READ MORE: This ex-CIA officer is making her first run for Congress. Can she push out a tea party star?
These political newcomers were motivated to run this year for a variety of reasons. Some were spurred to action by Trump’s victory in the 2016 election, participated in the Women’s March in Washington or joined local liberal groups and eventually decided to run for office. Others ran on issues like health care, vowing to protect the Affordable Care Act.
Whatever these candidates’ motivations, the trend could be one of the biggest storylines of the night. If early turnout is up for female Democratic candidates in places like Kentucky and Virginia, it could signal a wave of victories across the country and a big night for Democrats. If candidates like McGrath and Spanberger come up short, it could be a sign that Republicans held onto enough suburban and female voters in key swing districts to avoid major losses in the House.
Democrats have long relied on support from minority voters, young voters, women and college-educated liberals. This group came to be known as the Obama coalition after it helped the party win two straight presidential elections. Florida Democratic gubernatorial nominee Andrew Gillum and other liberal candidates are using the same playbook this year, while also trying to win over some of the largely white, middle class moderate and independent voters who backed Trump in 2016.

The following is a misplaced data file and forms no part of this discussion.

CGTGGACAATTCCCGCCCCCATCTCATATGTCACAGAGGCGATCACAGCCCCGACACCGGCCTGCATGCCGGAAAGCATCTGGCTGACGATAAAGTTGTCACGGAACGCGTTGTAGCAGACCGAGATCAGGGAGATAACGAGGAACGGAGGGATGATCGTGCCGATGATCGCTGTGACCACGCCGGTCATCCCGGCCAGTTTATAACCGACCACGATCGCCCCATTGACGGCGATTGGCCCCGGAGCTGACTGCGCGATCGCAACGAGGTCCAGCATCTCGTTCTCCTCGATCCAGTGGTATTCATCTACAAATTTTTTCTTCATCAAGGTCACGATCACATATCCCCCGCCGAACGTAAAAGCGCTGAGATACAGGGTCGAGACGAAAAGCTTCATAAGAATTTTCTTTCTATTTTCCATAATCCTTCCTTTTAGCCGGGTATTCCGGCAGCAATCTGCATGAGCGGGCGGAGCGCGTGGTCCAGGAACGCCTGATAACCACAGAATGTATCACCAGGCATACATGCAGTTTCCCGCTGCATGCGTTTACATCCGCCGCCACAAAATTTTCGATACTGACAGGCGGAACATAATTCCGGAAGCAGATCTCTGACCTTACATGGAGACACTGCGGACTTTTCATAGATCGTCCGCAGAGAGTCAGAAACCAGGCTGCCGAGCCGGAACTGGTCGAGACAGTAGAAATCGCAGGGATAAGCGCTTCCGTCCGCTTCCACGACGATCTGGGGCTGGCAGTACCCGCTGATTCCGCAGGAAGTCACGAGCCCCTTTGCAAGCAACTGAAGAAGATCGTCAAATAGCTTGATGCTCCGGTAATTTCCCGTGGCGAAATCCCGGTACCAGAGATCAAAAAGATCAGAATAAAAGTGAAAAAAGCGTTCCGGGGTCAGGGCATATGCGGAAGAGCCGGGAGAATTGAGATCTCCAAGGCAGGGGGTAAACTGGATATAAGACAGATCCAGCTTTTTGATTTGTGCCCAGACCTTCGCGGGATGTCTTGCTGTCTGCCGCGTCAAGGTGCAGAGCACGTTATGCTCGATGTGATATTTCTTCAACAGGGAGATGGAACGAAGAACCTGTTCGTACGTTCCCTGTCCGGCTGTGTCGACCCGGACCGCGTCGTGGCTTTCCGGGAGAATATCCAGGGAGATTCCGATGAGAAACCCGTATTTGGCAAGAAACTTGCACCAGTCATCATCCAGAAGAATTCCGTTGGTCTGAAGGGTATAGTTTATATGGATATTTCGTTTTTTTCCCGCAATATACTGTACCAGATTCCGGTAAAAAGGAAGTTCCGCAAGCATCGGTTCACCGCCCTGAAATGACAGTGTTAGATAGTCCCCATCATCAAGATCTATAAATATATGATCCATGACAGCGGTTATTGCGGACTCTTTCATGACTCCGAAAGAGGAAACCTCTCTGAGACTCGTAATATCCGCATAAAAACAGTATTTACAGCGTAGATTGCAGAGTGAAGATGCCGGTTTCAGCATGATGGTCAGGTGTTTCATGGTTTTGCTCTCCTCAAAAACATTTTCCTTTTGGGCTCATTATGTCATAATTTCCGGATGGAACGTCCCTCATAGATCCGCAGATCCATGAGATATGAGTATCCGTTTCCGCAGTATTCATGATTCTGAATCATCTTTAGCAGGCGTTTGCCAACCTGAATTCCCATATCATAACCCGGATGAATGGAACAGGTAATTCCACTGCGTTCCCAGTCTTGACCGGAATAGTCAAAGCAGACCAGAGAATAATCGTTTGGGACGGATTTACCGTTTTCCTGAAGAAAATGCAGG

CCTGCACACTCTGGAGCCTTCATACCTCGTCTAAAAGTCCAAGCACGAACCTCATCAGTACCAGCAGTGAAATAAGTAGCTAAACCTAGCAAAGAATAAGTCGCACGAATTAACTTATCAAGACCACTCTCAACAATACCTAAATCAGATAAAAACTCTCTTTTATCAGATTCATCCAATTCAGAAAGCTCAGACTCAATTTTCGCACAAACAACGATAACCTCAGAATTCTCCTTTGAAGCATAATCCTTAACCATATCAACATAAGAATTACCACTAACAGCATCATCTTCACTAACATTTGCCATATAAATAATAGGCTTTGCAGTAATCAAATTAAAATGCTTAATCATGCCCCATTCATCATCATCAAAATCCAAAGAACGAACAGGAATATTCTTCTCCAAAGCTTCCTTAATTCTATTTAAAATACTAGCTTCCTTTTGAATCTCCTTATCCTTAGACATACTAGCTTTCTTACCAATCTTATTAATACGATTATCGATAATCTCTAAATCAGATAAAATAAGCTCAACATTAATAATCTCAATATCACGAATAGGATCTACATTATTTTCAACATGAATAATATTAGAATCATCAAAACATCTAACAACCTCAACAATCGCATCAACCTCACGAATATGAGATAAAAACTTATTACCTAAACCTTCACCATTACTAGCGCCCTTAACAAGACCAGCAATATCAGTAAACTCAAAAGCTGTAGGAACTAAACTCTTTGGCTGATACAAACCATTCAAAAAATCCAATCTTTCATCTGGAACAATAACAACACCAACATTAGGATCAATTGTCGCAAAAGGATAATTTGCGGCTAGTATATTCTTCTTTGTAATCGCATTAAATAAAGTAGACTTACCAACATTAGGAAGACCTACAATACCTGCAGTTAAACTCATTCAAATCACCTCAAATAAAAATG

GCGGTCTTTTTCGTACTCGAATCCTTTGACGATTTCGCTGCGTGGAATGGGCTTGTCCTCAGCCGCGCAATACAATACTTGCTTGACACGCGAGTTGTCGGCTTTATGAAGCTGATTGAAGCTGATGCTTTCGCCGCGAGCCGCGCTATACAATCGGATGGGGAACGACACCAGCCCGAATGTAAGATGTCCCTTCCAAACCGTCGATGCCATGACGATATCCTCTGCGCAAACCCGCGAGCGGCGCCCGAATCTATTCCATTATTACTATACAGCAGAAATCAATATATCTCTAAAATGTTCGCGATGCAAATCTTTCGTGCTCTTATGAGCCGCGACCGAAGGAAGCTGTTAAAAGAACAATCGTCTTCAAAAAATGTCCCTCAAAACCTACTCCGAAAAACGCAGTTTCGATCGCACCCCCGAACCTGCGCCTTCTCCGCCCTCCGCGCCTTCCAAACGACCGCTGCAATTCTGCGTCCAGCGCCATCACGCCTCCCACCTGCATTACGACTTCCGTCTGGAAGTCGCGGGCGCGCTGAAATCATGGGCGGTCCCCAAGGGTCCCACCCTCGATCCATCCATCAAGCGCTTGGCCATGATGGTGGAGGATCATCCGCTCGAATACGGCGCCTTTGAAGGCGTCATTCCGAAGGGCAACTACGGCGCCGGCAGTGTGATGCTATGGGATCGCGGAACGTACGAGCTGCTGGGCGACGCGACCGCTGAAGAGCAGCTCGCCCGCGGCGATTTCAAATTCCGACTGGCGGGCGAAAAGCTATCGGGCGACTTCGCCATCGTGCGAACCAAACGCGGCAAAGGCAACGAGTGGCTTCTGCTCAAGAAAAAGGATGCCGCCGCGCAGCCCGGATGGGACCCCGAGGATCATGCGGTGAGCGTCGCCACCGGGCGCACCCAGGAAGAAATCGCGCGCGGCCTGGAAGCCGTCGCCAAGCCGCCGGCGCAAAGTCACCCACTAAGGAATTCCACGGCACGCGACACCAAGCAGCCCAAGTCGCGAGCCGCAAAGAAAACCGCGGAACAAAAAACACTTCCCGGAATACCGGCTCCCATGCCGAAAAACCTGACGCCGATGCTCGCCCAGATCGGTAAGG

READ MORE: Nearly 80 percent of Americans concerned lack of civility in politics will lead to violence, poll says
The question is, will it work? Relying on young voters in particular is a risk, given that the group turns out a lower rate than the rest of the electorate in midterms and general elections. In 2014, for example, just 16 percent of people aged 18 to 29 voted, according to an analysis by the Washington Post. In contrast, 43 percent of people aged 45 to 59 voted, and the turnout was even higher for people over 60 years old.
Despite the potential risks, Democrats didn’t have much of a choice in adopting this strategy — especially in an election year dominated by discussions about race, gender and immigration. Much of the activism and enthusiasm on the left has been driven by youth and minority voters and liberal groups, which collectively make up the party’s progressive base. Now Democrats need them to vote. The exit polls will tell the story. Until they come out, watch for stories about turnout in majority-minority districts, as well as in places where young voters have been active this cycle, like the region around Parkland, Florida, where students have pushed for gun control reform after a school shooting in February.
United States President Donald Trump and Vice President Mike Pence attend a campaign rally, ahead of midterm elections, at Pensacola International Airport in Florida. Photo By Carlos Barria/Reuters
In the final week of campaigning, Trump has stumped as if he were personally on the ballot, with 11 rallies in just six days.